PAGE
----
DMSTech project. As Stanford develops a new framework for digital repositories, they are also supporting three major research clusters of scholars. These scholars focus on the manuscripts of the Parker Library (Corpus Christi College, Cambridge). Naturally, these research clusters were in need of digital tools as they worked with Parker's digital collection. The two tools selected were the new annotation tool, Digital Mappaemundi (DM) and, yes, T-PEN.
Over the two days, Ginther and Deering (along with DM's team, Martin Foys and Shannon Bradshaw) introduced fourteen users from North America and Europe to the functionality of the two tools. These scholars received individual instruction and got to play with the tools for their own work.
For T-PEN, this was the first real-world "test drive" of our work and it yielded some excellent feedback. We were able to observe some new user expectations when it came to work flow on a project, as well how users expected the tool to function for each main feature. Since T-PEN is still at a pre-beta release, these testers broke T-PEN a number of times (which is what you hope for when testing); but more importantly they provided clear and helpful feedback on what they wanted T-PEN to do for them. They were all a very gracious and patient group of scholars.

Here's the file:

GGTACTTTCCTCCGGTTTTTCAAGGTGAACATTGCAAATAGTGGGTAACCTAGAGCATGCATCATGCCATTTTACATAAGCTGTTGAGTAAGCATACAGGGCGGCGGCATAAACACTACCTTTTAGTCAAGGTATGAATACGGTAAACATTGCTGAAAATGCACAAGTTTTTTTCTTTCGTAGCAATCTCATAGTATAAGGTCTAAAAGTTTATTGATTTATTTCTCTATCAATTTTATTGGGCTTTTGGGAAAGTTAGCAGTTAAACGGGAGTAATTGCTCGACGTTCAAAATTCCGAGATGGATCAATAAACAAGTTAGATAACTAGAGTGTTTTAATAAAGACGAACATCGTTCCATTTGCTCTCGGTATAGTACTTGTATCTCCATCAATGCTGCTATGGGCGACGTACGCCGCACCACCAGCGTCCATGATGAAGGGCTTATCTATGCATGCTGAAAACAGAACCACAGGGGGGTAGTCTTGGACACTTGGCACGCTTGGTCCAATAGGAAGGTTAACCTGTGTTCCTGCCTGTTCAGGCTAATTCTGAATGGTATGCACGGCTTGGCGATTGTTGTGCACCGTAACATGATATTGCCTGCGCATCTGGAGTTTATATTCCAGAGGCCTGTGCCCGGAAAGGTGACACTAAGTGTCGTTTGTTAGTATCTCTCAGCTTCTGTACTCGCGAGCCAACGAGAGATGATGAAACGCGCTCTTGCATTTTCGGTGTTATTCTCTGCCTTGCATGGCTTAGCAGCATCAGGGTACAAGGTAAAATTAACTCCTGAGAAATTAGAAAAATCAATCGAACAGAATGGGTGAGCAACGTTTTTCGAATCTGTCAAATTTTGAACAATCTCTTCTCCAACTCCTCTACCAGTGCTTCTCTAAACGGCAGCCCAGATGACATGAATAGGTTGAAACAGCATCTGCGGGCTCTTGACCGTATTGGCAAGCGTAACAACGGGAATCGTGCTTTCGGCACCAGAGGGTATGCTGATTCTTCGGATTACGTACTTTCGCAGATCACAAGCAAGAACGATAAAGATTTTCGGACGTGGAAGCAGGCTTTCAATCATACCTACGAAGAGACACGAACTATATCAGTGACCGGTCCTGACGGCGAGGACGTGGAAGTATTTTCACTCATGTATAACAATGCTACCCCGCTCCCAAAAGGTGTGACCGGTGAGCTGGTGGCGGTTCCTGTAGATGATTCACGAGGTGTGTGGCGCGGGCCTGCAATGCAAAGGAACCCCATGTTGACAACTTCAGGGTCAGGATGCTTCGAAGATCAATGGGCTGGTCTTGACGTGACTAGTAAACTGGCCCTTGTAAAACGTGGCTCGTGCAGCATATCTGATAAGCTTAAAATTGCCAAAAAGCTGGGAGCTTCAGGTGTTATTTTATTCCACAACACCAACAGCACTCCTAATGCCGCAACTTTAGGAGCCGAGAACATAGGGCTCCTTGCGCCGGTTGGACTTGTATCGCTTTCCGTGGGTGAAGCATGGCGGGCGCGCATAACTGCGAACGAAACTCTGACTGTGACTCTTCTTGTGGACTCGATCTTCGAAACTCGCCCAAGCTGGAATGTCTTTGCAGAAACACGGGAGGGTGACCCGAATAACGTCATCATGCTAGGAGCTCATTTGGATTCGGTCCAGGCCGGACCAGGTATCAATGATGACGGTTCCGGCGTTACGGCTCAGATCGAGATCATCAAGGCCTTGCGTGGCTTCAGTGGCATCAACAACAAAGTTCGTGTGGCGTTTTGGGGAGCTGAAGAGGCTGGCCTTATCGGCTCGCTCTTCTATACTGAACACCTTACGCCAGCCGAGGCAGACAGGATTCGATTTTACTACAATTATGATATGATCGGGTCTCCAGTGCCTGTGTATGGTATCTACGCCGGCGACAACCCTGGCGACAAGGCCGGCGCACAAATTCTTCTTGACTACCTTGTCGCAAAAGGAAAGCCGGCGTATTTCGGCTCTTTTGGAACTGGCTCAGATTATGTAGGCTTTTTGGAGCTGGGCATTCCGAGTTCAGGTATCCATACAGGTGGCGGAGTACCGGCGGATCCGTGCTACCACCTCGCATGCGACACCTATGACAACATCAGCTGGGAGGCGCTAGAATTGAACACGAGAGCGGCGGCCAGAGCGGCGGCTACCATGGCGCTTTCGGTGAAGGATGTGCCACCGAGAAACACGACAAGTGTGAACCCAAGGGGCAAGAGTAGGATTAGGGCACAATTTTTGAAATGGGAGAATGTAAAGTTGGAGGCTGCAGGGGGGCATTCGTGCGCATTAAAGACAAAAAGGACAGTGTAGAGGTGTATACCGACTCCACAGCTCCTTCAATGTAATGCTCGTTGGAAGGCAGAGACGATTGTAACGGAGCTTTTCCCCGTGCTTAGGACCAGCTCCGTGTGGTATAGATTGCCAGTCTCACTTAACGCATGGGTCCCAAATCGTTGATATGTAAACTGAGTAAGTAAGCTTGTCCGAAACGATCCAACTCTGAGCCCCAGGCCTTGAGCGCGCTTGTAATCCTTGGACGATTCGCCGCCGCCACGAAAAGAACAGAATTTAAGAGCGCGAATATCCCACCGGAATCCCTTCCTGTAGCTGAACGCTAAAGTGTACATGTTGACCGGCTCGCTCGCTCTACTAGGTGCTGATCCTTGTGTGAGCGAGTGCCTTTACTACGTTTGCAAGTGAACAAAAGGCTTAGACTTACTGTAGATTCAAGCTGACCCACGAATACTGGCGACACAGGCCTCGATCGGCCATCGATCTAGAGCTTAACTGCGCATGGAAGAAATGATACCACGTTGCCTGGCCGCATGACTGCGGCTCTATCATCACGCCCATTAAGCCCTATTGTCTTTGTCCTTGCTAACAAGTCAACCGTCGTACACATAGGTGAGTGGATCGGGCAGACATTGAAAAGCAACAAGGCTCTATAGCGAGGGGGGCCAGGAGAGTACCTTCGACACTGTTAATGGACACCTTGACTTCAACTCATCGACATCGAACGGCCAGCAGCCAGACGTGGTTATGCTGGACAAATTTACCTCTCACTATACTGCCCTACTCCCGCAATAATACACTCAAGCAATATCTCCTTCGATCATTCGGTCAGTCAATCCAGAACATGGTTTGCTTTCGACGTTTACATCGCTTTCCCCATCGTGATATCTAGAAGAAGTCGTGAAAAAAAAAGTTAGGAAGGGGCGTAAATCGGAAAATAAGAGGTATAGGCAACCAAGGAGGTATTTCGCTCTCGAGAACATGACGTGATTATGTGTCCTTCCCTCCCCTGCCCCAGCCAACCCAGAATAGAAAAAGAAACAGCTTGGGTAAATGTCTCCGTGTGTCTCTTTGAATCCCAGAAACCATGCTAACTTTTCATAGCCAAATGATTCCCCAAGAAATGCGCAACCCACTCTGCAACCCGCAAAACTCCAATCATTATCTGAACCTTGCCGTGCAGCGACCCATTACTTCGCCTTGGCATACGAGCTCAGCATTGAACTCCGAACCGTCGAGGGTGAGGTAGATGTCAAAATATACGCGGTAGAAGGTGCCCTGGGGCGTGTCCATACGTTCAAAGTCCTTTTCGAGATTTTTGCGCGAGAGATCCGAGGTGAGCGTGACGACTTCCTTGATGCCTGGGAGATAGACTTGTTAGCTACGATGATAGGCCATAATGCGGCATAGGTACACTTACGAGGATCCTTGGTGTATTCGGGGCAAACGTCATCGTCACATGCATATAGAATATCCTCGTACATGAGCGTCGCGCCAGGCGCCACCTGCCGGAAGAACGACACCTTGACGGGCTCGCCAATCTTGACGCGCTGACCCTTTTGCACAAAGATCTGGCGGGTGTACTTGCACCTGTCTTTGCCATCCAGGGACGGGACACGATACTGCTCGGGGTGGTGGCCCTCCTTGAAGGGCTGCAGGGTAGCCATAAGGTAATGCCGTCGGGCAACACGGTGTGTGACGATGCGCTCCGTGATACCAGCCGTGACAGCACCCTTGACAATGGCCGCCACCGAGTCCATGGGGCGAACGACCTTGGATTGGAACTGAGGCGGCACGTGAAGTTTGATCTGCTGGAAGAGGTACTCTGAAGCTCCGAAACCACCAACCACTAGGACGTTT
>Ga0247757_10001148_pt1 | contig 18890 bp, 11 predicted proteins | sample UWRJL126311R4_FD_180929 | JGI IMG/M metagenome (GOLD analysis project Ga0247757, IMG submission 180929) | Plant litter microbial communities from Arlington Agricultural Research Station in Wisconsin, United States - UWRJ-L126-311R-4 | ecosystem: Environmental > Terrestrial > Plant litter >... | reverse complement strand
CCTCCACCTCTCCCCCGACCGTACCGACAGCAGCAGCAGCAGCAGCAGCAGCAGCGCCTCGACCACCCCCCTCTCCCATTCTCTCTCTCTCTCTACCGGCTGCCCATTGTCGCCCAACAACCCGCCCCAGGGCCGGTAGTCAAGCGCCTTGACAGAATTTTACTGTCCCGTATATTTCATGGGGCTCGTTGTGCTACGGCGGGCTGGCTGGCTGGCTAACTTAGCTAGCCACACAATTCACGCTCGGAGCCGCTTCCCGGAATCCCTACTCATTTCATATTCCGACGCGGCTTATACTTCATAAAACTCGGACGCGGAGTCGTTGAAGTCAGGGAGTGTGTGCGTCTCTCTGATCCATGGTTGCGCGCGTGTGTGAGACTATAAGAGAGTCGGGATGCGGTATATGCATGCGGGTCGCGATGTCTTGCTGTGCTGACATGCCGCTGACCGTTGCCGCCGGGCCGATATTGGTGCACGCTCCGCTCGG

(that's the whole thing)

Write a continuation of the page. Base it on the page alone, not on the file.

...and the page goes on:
Stephen Nichols,The James M Beall Professor of Medieval French at John Hopkins University. As a former faculty member of Dartmouth, he ensured we were treated very well and had all the necessary resources at hand. The workshop ended with an outstanding dinner at Steve's summer home in Vermont, where we dined on exquisite food with the mountains in the backdrop.
These new users will continue to use T-PEN over the next year and will become a significant source for usability testing and feature development. The T-PEN team is honored to be working with such careful scholars, and we know the partnership will only make T-PEN better.
(A few more photos are available on Picasaweb)